Hulu is a web site where you can watch TV shows, and some other content. It is free and ad-supported. It was one of the web success stories of 2008. Like many legal sources of content on the web, it violates the spirit of the “world wide web” by being unavailable to much of the world.
So Hulu, the web site where you can watch TV shows, ran a TV ad during the Superbowl. It was one of the more highly-rated Superbowl ads this year (sources for this include Fred Wilson), and so many people will want to see it.
Now, it would make sense for Hulu to make it easy for people to watch its ad. In fact, Hulu has a gallery of all the Superbowl ads. Perhaps it is to Hulu’s credit that its own ad doesn’t seem to be particularly prominent in the gallery. But that’s another way of saying that Hulu puts up barriers to its own ad.
So if you go to Hulu.com in order to watch the ad the web site paid to run on TV, you have to first watch… a regular ad. That’s if you are allowed to watch the Hulu ad. If you’re outside the Hulu zone, you won’t be able to watch the ad.
I know that there are contractual restrictions on making content available across borders. But it would make sense for Hulu to not impose such restrictions when the content is its own ad. You can see more at Erick’s TechCrunch post. The “more” includes the Hulu ad itself… but of course, people in the USA will see an ad before the ad, and most people outside the USA won’t see much of anything.
By the way, I think that the Hulu ad is pretty good. “They say TV will rot your brain. That’s absurd. TV only softens the brain, like a ripe banana” is one of Alec Baldwin’s better lines. The Superbowl itself wasn’t bad either.
Online TV site Hulu will go live today. Most of what I’ve read about the launch is positive, although Mike at TechCrunch warned of excessive Hulu mania, and Om had to correct his implication that Hulu is Ready For The World (it’s ready for exactly one of the world’s many countries).
My favorite overview is Daniel Langendorf’s account of The Good, The Bad, The Achilles Heel. The good includes range of content. The bad includes the absence of content from ABC and from CBS (although Mashable Paul considers these networks likely to submit to Hulu partnerships of their own in short order).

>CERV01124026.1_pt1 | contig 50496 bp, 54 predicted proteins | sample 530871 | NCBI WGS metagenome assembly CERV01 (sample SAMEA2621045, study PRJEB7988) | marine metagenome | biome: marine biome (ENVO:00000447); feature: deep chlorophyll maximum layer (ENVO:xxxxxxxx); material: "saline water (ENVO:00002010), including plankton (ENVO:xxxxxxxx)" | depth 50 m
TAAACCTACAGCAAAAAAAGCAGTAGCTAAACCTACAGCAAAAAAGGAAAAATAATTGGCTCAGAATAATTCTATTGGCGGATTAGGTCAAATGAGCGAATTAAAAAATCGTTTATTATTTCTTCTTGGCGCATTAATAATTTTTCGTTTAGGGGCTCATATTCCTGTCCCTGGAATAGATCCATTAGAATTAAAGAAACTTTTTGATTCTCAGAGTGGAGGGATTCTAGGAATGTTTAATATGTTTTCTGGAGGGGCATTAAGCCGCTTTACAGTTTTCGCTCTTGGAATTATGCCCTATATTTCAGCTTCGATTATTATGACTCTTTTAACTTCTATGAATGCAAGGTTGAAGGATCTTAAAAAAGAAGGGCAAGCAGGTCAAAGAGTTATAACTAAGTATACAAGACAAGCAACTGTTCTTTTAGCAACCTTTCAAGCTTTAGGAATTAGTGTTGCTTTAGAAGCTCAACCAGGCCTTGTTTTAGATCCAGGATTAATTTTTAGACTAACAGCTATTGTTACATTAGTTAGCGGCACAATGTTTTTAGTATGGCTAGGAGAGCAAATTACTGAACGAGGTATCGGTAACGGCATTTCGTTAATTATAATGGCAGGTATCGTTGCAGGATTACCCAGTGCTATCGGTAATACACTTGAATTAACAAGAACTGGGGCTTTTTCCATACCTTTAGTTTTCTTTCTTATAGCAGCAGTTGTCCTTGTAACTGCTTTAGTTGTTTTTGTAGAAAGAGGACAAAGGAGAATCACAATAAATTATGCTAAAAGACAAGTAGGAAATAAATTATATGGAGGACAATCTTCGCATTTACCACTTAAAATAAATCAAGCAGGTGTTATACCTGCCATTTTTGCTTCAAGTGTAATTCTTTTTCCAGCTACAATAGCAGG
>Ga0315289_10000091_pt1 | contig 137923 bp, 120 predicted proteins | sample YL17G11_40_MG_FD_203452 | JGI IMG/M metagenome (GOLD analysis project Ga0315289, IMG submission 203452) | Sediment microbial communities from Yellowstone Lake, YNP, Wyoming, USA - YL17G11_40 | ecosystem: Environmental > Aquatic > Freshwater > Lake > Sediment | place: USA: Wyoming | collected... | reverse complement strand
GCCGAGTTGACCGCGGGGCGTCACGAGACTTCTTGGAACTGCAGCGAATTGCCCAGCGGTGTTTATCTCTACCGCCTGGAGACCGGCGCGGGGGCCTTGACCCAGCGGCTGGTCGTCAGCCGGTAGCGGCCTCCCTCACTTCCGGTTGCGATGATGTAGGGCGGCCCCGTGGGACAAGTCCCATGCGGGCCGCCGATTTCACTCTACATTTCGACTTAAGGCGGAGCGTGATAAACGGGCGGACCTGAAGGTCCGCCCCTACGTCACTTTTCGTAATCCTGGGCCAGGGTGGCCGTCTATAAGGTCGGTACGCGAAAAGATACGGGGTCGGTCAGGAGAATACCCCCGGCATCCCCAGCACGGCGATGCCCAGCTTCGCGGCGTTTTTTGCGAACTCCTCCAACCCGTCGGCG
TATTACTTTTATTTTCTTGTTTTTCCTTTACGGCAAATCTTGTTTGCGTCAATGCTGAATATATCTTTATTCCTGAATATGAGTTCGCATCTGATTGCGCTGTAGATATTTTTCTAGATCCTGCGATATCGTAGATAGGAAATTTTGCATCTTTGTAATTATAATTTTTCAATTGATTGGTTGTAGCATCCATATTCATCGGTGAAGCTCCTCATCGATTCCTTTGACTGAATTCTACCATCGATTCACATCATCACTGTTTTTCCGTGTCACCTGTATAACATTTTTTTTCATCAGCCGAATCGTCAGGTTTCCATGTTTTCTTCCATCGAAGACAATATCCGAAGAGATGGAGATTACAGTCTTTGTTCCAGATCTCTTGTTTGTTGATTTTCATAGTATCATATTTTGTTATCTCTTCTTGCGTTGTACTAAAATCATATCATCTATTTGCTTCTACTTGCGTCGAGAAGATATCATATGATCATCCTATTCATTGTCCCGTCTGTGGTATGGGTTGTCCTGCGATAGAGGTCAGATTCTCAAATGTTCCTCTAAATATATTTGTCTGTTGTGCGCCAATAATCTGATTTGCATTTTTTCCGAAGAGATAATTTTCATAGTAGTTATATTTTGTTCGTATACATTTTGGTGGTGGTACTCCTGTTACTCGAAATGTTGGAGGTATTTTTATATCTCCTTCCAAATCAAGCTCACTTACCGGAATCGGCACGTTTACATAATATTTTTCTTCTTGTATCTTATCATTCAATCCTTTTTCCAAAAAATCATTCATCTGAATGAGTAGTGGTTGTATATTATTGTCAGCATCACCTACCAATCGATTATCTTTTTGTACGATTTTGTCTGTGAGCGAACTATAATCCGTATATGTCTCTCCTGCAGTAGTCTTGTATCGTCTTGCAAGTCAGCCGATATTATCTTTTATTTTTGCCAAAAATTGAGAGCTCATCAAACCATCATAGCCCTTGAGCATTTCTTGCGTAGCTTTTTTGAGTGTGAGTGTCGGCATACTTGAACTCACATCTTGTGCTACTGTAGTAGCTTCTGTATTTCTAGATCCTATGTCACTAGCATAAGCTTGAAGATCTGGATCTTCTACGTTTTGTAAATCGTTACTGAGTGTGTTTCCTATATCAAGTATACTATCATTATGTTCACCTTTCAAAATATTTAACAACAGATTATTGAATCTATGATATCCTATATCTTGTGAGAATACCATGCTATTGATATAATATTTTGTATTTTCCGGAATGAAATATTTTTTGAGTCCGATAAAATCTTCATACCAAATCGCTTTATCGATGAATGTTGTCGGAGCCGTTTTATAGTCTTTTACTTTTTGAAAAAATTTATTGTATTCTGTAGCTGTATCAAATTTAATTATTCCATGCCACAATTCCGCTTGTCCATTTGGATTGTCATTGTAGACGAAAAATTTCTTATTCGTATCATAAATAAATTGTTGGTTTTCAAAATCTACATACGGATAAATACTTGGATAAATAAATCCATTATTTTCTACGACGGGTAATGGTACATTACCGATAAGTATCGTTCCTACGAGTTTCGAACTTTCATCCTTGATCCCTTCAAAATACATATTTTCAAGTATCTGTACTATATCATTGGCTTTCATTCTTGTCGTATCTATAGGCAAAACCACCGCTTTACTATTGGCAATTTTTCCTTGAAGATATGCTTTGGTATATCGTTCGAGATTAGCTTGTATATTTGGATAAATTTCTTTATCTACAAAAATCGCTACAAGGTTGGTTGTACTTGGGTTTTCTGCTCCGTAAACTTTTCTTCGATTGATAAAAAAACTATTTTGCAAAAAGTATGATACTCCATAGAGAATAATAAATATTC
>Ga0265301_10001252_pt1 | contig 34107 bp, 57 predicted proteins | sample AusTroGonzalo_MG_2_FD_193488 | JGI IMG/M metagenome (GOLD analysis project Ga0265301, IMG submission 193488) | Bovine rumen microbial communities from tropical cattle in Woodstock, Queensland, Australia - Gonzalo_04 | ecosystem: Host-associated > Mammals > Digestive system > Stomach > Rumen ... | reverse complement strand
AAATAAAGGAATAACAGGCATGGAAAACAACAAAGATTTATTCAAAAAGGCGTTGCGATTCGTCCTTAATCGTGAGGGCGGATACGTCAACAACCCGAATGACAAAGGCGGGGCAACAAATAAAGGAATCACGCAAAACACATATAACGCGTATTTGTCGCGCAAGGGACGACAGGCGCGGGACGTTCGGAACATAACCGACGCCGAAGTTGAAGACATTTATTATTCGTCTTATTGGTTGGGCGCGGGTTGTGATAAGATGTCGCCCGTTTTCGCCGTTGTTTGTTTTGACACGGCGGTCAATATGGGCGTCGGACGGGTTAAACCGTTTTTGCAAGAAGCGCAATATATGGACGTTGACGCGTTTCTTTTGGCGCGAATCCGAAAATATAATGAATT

The Achilles heel that Daniel describes is my own least favorite feature of Hulu. It’s that the content is patchy and unpredictable. For example, as soon as I signed up for the Hulu beta, I watched an episode of The Simpsons. I then used a handy feature of the Hulu player to make a clip from the show, in order to post the clip to a blog.
The clip is no longer available, because that episode is no longer available at Hulu. So I won’t be making and posting any more “hey, check this out” type clips.
Having said that, I think that Hulu will do well. The player is easy to use, and the ads don’t get in the way nearly as much as I feared they would. I watched and enjoyed all nine episodes of the Terminator show on Hulu (and will be posting my thoughts soon).
It’s award season, and, for some of the blogs I follow, that means first annual Crunchies. The Overall award went to Facebook. Facebook received another award, in that Mark Zuckerberg was Best startup founder.
One other organization received two awards. Automattic was Most likely to succeed, and Toni Schneider was Best Startup CEO.
The other award on which I’ll remark is the one to Hulu for Best video startup. As a product of big old media, many of us were surprised to find we liked it.
I didn’t vote, by the way. I’m taking the current voting season off. I’m mildly surprised to find myself blogging about these awards.
I’m currently catching up with Fox’s Terminator: Sarah Connor Chronicles. The first episode was broadcast on Sunday, the second on Monday. Both are online at Fox on Demand, but not yet at Hulu.
Apparently the first episode did well with those who have the quaint habit of watching TV shows on TV. Summer Glau, who played River in Firefly/Serenity, shines.
I remember reading about the online video service Hulu. I didn’t pay much attention to it until today, when several of the blogs to which I subscribe announced that they had invites to the private beta. I succumbed to what I think was the third such announcement: the one on ReadWriteWeb. It includes the word unimpressive, but it also includes Simpsons.
The first episode I watched was the most recent return of Sideshow Bob. Hulu allows you to embed a video, either in part or in the form of a clip you can define yourself. I clipped a minute or so toward the start of the show. The Simpsons have a Tivo, Marge has just been guilted into watching the ads rather than skipping over them, and then the main plotline of the episode gets under way.
Hulu includes ads, so my ad-related clip seems like an appropriate first selection. I’ve found the ads tolerable so far.
Due to WordPress.com policy, I can’t embed the clip in this post. By the way, the Hulu support/FAQ page explicitly addresses this aspect of WordPress.com, although it makes it sound as though the limitation applies to all WordPress blogs.
So I embedded it in a post at another blog. I’ve been meaning for a while to set up an annex to house embeds and other animals forbidden by the landlords of this blog. I just got round to it, in the form of Widget Way at Tumblr.
There are several limits on Hulu. One relates to what you can watch; for example, the current season of The Simpsons is there, but there’s nothing from previous seasons. Another limit relates to who can watch. The site is currently invite-only and US-only – but there are ways round that.
All in all, I’m glad to have bitten on the Hulu hook, although I wouldn’t say that I was hooked on Hulu.